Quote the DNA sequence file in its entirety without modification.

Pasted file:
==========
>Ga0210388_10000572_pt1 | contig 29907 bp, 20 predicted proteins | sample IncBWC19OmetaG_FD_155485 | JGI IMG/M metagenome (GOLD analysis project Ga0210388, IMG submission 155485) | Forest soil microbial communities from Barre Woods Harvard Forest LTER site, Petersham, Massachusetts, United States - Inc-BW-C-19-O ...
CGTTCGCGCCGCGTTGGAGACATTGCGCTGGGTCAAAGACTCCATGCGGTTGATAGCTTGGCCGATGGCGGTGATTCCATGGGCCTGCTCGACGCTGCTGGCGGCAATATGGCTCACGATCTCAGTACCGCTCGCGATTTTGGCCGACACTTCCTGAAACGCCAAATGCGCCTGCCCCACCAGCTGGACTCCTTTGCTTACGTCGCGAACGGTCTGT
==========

>Ga0210388_10000572_pt1 | contig 29907 bp, 20 predicted proteins | sample IncBWC19OmetaG_FD_155485 | JGI IMG/M metagenome (GOLD analysis project Ga0210388, IMG submission 155485) | Forest soil microbial communities from Barre Woods Harvard Forest LTER site, Petersham, Massachusetts, United States - Inc-BW-C-19-O ...
CGTTCGCGCCGCGTTGGAGACATTGCGCTGGGTCAAAGACTCCATGCGGTTGATAGCTTGGCCGATGGCGGTGATTCCATGGGCCTGCTCGACGCTGCTGGCGGCAATATGGCTCACGATCTCAGTACCGCTCGCGATTTTGGCCGACACTTCCTGAAACGCCAAATGCGCCTGCCCCACCAGCTGGACTCCTTTGCTTACGTCGCGAACGGTCTGT